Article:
Electric Fetus looking back


Early days at the Electric Fetus: fuzzy memories and ‘rock criticism taken to the extreme’


Shopping for records
Customers at The Electric Fetus in Minneapolis browse for new music. (MPR Photo/Nikki Tundel)
I was the third record buyer for the Electric Fetus, back in 1972-’73. I got the gig at the recommendation of the second record buyer, Jim Gillespie, back when the Electric Fetus was on the West Bank. Jim was something of a mentor, as a music critic for the University’s Minnesota Daily, and as the record guy at the Fetus. His written reviews were wandering narratives with surprise endings that sometimes had nothing to do with the record at all, in the grand style of Lester Bangs and R. Meltzer. Behind the counter, he may as well have served as inspiration for that Jack Black character in the film High Fidelity. If you bought a record at the Fetus, you had to pass muster. Jim would signal approval with a raised eyebrow or half-smile, or give a thumbs-down with a nasty bad-taste-in-mouth grimace. This was not the typical buyer-seller transaction, but rather rock criticism taken to the extreme. I distinctly remember feeling immense relief when I purchased Bob Dylan’s Self Portrait, Van Morrison’s Moondance, the Allman Brothers Band, and Leon Russell in one fell swoop and Jim gave me the raised eyebrow and the ever-so-slightest semblance of an approving grin. I will admit to passing judgment on customers in a similar manner sometimes when I first stood behind the counter, but I quickly learned I was no Jim Gillespie. By the time I’d left a year later, I concluded a thumb’s up or thumb’s down at the cash register might not be the best way to maintain good customer relations.

Working at the Fetus allowed me to quit my ice cream truck gig and launch my so-called writing career. Rolling Stone magazine, the music bible, was sold at the store, and I read it religiously. I added Creem magazine at the suggestion of a distributor. Whenever there was downtime at the store, I was either listening to all the new music I cared to listen to or was reading about it. On a lark, I sent in an unsolicited review to Creem of the Sir Douglas Quintet’s Rough Edges, a quickie release by Mercury Records meant to capitalize on Doug Sahm’s Atlantic album for Jerry Wexler, which featured Bob Dylan. My review deemed the duct-taped compilation superior to the much greater hyped Atlantic product. A few weeks later, I received a check for $30 and a letter from Lester Bangs egging me on to write more. That, and snow in early May, prompted me to go back to Texas, to Austin, to write about music, which I’ve been able to do.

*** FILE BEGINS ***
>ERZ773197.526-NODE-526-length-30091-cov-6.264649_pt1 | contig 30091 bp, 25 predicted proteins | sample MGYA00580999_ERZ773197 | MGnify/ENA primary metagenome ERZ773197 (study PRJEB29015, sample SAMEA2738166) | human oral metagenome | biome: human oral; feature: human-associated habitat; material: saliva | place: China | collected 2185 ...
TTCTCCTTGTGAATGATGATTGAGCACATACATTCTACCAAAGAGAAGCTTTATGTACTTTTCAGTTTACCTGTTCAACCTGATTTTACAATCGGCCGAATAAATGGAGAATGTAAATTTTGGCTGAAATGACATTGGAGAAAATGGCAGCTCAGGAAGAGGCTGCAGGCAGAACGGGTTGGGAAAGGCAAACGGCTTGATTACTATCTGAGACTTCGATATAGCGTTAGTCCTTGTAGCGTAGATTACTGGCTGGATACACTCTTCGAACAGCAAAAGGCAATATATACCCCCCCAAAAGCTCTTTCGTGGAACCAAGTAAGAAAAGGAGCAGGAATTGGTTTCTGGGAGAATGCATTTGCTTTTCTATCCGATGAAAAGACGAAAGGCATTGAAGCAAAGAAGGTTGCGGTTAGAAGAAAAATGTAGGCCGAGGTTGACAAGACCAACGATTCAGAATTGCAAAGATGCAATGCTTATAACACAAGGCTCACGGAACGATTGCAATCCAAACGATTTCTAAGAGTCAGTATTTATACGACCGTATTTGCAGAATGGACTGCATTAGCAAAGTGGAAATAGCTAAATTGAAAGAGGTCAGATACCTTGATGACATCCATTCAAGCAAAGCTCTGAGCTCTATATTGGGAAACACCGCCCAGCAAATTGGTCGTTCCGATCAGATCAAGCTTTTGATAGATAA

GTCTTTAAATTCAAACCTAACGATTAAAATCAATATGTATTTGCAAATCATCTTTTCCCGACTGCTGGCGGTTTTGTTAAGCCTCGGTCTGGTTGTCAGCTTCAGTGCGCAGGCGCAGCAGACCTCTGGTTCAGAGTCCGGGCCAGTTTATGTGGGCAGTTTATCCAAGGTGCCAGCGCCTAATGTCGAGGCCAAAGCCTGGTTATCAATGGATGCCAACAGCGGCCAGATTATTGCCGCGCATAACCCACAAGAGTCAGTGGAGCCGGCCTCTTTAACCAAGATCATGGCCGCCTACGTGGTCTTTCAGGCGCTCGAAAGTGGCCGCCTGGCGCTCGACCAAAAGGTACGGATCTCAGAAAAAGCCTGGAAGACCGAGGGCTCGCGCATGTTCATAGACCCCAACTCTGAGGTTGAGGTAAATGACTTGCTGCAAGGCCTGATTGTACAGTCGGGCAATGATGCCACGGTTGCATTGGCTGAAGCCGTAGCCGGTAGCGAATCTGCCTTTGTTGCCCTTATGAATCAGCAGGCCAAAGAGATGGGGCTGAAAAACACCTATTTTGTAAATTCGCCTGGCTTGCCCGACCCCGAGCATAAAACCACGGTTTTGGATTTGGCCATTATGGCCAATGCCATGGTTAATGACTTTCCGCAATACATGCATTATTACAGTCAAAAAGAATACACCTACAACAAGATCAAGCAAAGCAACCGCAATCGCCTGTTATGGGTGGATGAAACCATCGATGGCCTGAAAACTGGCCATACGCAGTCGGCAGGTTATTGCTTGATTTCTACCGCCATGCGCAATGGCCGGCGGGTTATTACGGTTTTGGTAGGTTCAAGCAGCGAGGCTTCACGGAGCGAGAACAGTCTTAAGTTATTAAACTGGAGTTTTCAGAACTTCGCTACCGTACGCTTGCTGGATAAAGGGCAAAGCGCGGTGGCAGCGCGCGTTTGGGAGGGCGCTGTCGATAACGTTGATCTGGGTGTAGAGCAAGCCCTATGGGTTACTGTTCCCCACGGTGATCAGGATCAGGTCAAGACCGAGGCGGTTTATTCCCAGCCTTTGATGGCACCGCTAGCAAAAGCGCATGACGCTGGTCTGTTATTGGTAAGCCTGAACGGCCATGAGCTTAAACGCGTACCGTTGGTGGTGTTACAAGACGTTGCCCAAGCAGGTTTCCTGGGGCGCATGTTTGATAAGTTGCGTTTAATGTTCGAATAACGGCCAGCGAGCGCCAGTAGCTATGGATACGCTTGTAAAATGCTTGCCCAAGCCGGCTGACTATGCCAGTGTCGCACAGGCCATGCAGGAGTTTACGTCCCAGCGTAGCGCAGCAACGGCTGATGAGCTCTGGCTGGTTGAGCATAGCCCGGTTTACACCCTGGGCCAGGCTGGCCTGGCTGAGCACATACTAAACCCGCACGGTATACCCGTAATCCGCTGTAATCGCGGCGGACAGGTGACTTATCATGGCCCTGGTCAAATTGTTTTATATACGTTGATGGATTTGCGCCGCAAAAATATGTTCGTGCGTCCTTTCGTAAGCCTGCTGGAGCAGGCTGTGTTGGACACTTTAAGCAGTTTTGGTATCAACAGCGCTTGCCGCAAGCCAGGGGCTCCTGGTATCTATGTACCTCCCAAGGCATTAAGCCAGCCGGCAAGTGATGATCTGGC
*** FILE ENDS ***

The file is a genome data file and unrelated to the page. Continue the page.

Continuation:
Memories of my days at the Electric Fetus are appropriately fuzzy: Danny and Keith, the elders; Dean, the cheery floor manager; Bob and Debby working the Other Side; Nancy the administrator watching the Watergate hearings on a tiny black-and-white TV down in the basement; the transcendent day Stevie Wonder’s Talking Book was released; discovering the wonderful world of cut-outs; getting to know Dougie at Select-o-Rax and the other record wholesalers sales people; exchanging ideas with Vern from Oar Folkjokeopus and folks from all the other indie record stores around the Twin Cities; being a willing guinea pig to consumer road test hash oil pipes for the Fetus sales reps who worked the Upper Midwest; hanging out at Keith’s farm up in the lake country (OK, that’s a joke; all of Minnesota is lake country); witnessing friend-of-the-Fetus Dave Snaker Ray playing deep Delta blues at the store’s fifth birthday; tackling my first shoplifter. I remember a whole lot, actually, considering my tenure was brief.

My successor, Bill Wade, was more stable. He put in more than 40 years at the Fetus.

I’ve been back three times. In 1981, the band I managed at the time, Joe “King” Carrasco and the Crowns, played Minneapolis and I dropped by, just as I did last summer. In 2008, I did a talk and signing at the store for the Willie Nelson biography I wrote, and had a moment. As I walked inside the door, I caught a big whiff of Nag Champa incense, that distinctive dank patchouli scent, and I got all weepy. “It still smells the same!” I said, surprised that I felt so emotional. The record department manager told me he didn’t even notice the smell anymore unless he goes on vacation and is away from the store for at least a week.

So I’m returning to the North Country for the Big Five-Oh, even though I won’t know or recognize all but about five people. I’m going to be staying with Jim Gillespie and his family and hopefully go with him to First Avenue and to the gathering for past and present staffers. Showing up is the best way I can express my gratitude. Working at the Electric Fetus really was one of those “best job I ever had” kind of deals. I’m coming back because it’s where I really learned about music. And I’m coming back because I want to know if it still smells the same.